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14 May 2019 | Story Thabo Kessah | Photo Tsepo Moeketsi
Prof Ashafa
Prof Ashafa’s research documents plants used by the Basotho in the management of different ailments.

The Phytomedicine and Phytopharmacology Research Programme (PPRP) in the Department of Plant Sciences on the Qwaqwa Campus researches the biological effects of medicinal plants used in the folkloric medicine of the Eastern Free State, particularly to explore the values and contribution of indigenous knowledge systems (IKS) towards broader scientific research. This is according to the programme’s principal investigator and researcher, NRF C2-rated researcher, Professor Anofi Ashafa. 

 “Our research is mainly aimed at documenting plants used by the Basotho in the management of different ailments and to further discover, isolate, and purify active phytoconstituents that are responsible for disease curation or amelioration, thereby assisting in the global promotion of accessible and affordable medication in developing countries,” said Prof Ashafa. 

Since 2012, the PPRP has worked extensively on Basotho medicinal plants (BMP) used as antimicrobials, antioxidants, antidiabetics, antitubercular, anticancer, anthelmintic, and antidiarrheal agents, starting from biological activities up to the  evaluation of the toxicity of these plants for the kidney, liver, and heart functions in order to establish safe dosage parameters. These activities have led to the discovery of four potent antidiabetic biomolecules that are awaiting the processes of patency and commercialisation. Additional outputs include 104 published peer-reviewed articles , 7 postdoctoral fellows, 6 PhDs, 9 master’s, and 16 honours graduates. 

“Our research informs teaching and the development of expertise in ethnobotany,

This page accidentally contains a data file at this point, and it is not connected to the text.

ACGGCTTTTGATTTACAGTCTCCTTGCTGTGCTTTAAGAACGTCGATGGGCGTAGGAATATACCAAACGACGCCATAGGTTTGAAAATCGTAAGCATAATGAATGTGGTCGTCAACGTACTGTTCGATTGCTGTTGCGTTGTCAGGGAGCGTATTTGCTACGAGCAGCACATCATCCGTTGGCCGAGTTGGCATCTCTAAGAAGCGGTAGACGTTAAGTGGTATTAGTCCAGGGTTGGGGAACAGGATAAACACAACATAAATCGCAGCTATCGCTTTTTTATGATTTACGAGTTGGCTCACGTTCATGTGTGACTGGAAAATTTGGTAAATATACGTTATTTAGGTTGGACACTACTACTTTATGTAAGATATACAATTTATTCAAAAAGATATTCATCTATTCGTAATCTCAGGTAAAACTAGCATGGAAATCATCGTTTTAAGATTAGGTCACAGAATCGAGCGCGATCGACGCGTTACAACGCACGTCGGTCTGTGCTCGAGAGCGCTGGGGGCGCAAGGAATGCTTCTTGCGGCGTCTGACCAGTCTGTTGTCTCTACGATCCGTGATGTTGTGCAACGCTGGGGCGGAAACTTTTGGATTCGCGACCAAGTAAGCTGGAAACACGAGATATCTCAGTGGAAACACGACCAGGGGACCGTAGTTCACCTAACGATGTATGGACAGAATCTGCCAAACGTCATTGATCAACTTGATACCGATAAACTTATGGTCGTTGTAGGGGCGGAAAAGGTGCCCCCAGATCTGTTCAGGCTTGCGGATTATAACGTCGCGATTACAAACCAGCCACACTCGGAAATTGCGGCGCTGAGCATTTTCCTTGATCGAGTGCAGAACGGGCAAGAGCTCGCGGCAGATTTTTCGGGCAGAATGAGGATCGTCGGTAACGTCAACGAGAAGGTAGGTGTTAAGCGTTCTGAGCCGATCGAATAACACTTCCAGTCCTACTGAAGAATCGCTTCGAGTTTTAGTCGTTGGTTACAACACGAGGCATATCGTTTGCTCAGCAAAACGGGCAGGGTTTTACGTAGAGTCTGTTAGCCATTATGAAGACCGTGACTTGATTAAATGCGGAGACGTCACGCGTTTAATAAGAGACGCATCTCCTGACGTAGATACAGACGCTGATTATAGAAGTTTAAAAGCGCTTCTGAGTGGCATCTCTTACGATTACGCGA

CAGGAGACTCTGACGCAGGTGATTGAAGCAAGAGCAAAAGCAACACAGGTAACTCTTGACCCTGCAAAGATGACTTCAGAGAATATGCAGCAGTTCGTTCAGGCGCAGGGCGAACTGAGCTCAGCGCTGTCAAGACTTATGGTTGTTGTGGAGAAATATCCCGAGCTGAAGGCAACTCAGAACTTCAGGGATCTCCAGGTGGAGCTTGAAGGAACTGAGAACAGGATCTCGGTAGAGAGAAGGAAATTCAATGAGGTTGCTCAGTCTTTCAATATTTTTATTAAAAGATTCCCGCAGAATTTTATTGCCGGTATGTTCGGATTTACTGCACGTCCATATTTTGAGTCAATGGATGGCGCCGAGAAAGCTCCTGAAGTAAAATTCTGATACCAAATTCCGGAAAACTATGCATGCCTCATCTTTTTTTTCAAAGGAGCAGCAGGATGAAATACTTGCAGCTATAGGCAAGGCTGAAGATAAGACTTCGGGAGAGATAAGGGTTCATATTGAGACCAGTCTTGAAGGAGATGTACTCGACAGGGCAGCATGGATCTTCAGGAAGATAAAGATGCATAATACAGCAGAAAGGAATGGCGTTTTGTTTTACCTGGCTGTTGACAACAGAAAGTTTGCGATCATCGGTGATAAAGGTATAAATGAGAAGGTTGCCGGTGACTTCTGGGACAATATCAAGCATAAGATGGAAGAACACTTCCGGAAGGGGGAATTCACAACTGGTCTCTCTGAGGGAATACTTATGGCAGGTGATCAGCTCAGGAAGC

phytomedicine, and phytopharmacology in order to contribute to the National Development Plan (NDP) through human capacity development, skills, and knowledge transfer.

The group is also investigating some medicinal plants on the endangered red list of the South African National Biodiversity Institute (SANBI), through micropropagation and field trials as well as proposing conservation strategies to preserve these valuable species.

The PPRP consists of postdoctoral fellows, PhD, master’s, and honours students and research is done in collaboration with several local and international universities as well as the Agricultural Research Council of South Africa. 


News Archive

Beyers Naudé challenge still stands – Dr Allan Boesak
2011-09-14

 

Dineo Babili, a first-year Foundation-phase Education student, reading out her winning essay during the final Beyers Naudé Memorial Lecture held last Friday. Dineo and Siphesihle Mavundla (poetry) both won R3 000,00 each from Kagiso Trust.
Photo: Thabo Kessah

The eighth Annual Beyers Naudé Memorial Lecture Series reached its climax with the third and last lecture being presented by Dr Allan Boesak at our Qwaqwa Campus on Friday, 9 September 2011. The first two lectures were presented by our Vice-Chancellor and Rector, Prof. Jonathan Jansen, and Prof. Kwandiwe Kondlo who heads our Centre for Africa Studies, respectively.

In his address, Dr Boesak posed hard-hitting questions, such as ‘'What kind of society do we want to be? At what price are we willing to sell the noble history of the struggle, the ideals and hopes of our people, the meaning of the freedom we sacrificed for?'’ He spoke fondly of his former friend and colleague who had appealed to the government of the day in 1973 to understand that the future security of our country did not lie with a consensus of white opinion, but rather ‘'a consensus of white and black opinion'’.

Dr Boesak said that Oom Bey had asked white people ‘to speak and act before it was too late’ and that he appealed to black people to prepare for the day on which they would be truly free.

‘'That was his hope. When he died, democracy had come, but this hope had not been realised and today we are in serious danger of losing it altogether. We have the matchless Freedom Charter; we have a most progressive Constitution; we have an impressive body of laws and we have enviable policy positions. However, the challenge from Beyers Naudé still stands and it comes to a new generation: it is time to transform words into deeds. The time for pious talk is over,'’ said Dr Boesak.

The lecture was well received by students and staff, as well as leaders and representatives from various sectors in the community. Learners and educators from a number of schools in the region also attended. Next year’s series will be hosted on the South Campus in Bloemfontein.
 

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